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    Alabama Guardsman Gives Extra For Local, Military Community

    Alabama Guardsman Gives Extra For Local, Military Community

    Photo By Sgt. H. Marcus McGill | MEGIDIA, Romania. – Spc. Joshua Smith, Area Support Group-Black Sea, Religious...... read more read more

    MIHAIL KOGALNICEANU, ROMANIA

    01.04.2021

    Story by Sgt. H. Marcus McGill 

    319th Mobile Public Affairs Detachment

    MIHAIL KOGALNICEANU, Romania – The Alabama National Guard and Romania have a partnership that goes back more than two decades. Through this relationship, Alabama assists Romania in enhancing military operability and increasing capabilities to support deploying troops while demonstrating high levels of interoperability among NATO Allies. Not only does the partnership have tremendous military benefits for the United States, Romania, and the state of Alabama, through the work of one Alabama Guardsman, Romanian lives and the lives of U.S. Soldiers are being changed.

    Spc. Joshua Smith, with the Alabama National Guard, serves as the Religious Affairs non-commissioned officer in charge for Area Support Group-Black Sea, and is afforded the unique opportunity to directly impact both the local Romanian community and the Soldiers he serves through his job with the Religious Support Team. By positively affecting the lives of these people, he is able to help the U.S. Army and NATO accomplish their mission and strengthen relationships with host-nation citizens.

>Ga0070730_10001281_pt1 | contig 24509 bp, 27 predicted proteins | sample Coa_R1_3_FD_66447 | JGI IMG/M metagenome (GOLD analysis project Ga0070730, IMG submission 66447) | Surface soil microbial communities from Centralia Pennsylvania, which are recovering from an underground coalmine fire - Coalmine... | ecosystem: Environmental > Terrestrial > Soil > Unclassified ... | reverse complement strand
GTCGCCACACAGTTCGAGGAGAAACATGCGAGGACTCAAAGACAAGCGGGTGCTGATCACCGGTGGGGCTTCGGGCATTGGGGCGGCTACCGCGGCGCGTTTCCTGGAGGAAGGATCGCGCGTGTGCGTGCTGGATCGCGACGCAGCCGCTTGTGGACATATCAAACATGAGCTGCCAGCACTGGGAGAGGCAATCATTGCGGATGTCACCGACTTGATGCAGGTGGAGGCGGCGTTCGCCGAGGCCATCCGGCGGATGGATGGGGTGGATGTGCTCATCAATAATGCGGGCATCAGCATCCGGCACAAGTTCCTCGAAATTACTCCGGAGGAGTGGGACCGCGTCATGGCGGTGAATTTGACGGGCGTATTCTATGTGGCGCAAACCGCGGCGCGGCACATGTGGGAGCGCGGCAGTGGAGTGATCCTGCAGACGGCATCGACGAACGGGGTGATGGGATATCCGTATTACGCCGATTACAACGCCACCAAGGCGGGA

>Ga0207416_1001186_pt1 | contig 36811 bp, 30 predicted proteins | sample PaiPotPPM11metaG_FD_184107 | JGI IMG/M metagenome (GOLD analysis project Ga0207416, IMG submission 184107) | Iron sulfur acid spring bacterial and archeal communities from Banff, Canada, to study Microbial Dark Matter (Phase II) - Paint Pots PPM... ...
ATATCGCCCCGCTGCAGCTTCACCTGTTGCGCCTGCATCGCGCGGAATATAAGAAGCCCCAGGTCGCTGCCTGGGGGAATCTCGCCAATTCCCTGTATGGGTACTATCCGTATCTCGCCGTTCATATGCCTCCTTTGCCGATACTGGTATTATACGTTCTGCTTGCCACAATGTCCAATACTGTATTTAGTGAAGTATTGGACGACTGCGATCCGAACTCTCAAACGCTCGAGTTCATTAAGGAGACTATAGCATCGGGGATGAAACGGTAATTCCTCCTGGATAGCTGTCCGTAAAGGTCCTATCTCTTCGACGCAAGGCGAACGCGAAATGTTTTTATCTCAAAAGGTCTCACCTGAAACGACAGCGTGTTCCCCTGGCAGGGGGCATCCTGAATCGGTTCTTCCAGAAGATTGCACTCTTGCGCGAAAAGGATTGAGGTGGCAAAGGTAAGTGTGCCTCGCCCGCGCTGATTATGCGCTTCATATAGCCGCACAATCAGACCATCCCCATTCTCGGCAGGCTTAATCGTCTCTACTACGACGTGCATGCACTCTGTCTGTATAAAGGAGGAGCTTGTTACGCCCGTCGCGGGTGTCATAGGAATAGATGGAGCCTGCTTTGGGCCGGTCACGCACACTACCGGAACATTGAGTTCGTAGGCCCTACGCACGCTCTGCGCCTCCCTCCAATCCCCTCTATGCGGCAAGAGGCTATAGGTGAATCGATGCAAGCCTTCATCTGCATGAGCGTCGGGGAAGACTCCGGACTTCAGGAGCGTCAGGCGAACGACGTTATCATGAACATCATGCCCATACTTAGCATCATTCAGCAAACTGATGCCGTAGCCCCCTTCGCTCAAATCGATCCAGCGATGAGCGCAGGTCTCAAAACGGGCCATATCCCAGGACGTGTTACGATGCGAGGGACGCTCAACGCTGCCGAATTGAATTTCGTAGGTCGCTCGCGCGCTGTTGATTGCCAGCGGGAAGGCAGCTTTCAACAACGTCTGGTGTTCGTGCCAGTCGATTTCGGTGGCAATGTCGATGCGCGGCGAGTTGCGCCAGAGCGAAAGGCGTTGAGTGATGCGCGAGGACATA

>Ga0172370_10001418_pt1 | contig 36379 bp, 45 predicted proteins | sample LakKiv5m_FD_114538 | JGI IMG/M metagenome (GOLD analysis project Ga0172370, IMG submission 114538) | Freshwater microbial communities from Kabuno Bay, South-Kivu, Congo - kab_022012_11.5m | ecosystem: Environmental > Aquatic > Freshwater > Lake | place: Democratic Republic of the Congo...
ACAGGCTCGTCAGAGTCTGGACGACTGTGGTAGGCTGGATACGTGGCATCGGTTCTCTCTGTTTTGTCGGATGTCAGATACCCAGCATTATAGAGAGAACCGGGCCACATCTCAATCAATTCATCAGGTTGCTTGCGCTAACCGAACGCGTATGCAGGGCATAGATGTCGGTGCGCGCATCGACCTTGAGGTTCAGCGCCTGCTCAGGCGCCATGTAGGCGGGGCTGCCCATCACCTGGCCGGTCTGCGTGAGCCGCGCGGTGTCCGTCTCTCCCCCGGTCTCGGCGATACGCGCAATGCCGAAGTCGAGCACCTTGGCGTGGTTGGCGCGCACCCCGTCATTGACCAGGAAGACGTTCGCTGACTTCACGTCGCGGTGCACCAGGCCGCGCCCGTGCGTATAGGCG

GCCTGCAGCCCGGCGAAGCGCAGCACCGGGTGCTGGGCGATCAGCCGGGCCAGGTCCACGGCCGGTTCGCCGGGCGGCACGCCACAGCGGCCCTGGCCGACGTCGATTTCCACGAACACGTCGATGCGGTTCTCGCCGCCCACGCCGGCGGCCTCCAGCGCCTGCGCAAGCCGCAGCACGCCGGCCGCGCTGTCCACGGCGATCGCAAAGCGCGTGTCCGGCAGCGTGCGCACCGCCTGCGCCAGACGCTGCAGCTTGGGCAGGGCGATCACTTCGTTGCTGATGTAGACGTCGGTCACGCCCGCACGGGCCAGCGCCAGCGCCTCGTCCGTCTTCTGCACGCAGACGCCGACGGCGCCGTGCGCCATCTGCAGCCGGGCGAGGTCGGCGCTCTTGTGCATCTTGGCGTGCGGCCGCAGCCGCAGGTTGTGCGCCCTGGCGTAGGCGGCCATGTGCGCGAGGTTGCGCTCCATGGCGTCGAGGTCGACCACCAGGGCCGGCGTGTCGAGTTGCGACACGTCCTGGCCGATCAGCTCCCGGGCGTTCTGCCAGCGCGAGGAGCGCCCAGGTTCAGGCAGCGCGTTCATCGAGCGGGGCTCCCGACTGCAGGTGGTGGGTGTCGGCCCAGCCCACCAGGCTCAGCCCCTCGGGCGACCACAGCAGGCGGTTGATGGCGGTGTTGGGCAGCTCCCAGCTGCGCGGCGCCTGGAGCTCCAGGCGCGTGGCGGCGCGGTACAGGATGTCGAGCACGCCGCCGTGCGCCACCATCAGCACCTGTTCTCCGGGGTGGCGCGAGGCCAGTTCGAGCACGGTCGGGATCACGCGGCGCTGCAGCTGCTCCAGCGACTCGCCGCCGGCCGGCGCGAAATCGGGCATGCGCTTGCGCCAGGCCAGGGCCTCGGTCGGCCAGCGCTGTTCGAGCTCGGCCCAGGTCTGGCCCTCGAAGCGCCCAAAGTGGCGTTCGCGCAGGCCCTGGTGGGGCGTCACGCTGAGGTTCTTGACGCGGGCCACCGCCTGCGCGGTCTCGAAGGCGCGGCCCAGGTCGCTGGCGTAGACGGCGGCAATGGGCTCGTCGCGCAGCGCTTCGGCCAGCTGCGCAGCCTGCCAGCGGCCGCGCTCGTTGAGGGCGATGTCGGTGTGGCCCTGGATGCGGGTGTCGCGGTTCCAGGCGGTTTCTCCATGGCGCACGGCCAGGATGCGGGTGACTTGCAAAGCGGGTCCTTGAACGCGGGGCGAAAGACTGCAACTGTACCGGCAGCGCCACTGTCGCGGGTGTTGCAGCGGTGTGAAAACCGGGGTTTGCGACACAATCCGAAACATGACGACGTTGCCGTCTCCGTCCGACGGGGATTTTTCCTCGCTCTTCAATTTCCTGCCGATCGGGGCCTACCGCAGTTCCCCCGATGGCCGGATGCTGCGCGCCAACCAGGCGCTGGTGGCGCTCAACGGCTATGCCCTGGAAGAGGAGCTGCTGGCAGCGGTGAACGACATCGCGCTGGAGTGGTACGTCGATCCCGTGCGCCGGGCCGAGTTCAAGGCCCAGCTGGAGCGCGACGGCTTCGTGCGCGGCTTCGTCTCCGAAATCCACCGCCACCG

“I love everything about my job, especially doing outreach. Being able to support both Soldiers and the community that's outside this base is great. I feel extra motivation when it comes to going out and helping other people,” said Smith. “When we help the community, we're also helping the Soldiers who get to go out and help those kids. It's a huge morale booster and really helps them gain perspective. Not only do I get to see it first hand, I am helping the Soldiers to see the impact we can make.”

    Smith's efforts to help Soldiers reach out to the local community resulted in partnerships with Stepping Stone Missions, the Romanian Salvation Army, and two nearby orphanages, or “placement centers,” as they are known in Romania.

    “Spc. Smith is great to work with. He is professional, eager, creative, and always looking for ways to help others,” said Capt. Greg Caruso, Team Chief, Civil Affairs Team 3231, 432nd Civil Affairs Battalion. “He finds solutions to problems, and his compassion for others is evident.”

    According to Caruso, Smith played a major role in the recent Angel Tree project with Salvation Army Romania. Not only did 125 children receive donated clothing and toys for Christmas, the Salvation Army was able to surpass their overall goal and reached 300 kids this holiday season.

    “He provided publicity and was a valuable source of information for Soldiers and leaders at MK who wanted to know more about the project. He also helped with collection and storage of gifts,” said Caruso.

    Smith is the first in his family to serve in the military. However, he credits much of his drive and hard work toward what he has achieved in the Army to lessons he learned from family and people from the local community while growing up in Clay County, Al.

    “My county has a rich tradition of military service. Seeing people outside my family, my neighbors and others joining the Army influenced me,”said Smith. “I take the pride I have in my family and what my grandfathers and father taught me and see how I can grow and not only better myself with my service, but how I can make the Army better also.”